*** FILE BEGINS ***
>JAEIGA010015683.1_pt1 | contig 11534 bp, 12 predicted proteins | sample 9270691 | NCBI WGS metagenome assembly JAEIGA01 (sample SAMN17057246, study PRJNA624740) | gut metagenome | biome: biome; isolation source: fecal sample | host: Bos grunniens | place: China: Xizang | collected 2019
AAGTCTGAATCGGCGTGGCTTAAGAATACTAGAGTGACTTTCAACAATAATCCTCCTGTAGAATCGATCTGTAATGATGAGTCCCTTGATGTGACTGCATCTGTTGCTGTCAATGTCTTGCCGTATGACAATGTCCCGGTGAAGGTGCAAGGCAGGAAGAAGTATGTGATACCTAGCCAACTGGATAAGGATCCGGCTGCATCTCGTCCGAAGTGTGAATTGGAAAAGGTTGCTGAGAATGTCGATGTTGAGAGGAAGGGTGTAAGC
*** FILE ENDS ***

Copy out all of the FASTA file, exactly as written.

>JAEIGA010015683.1_pt1 | contig 11534 bp, 12 predicted proteins | sample 9270691 | NCBI WGS metagenome assembly JAEIGA01 (sample SAMN17057246, study PRJNA624740) | gut metagenome | biome: biome; isolation source: fecal sample | host: Bos grunniens | place: China: Xizang | collected 2019
AAGTCTGAATCGGCGTGGCTTAAGAATACTAGAGTGACTTTCAACAATAATCCTCCTGTAGAATCGATCTGTAATGATGAGTCCCTTGATGTGACTGCATCTGTTGCTGTCAATGTCTTGCCGTATGACAATGTCCCGGTGAAGGTGCAAGGCAGGAAGAAGTATGTGATACCTAGCCAACTGGATAAGGATCCGGCTGCATCTCGTCCGAAGTGTGAATTGGAAAAGGTTGCTGAGAATGTCGATGTTGAGAGGAAGGGTGTAAGC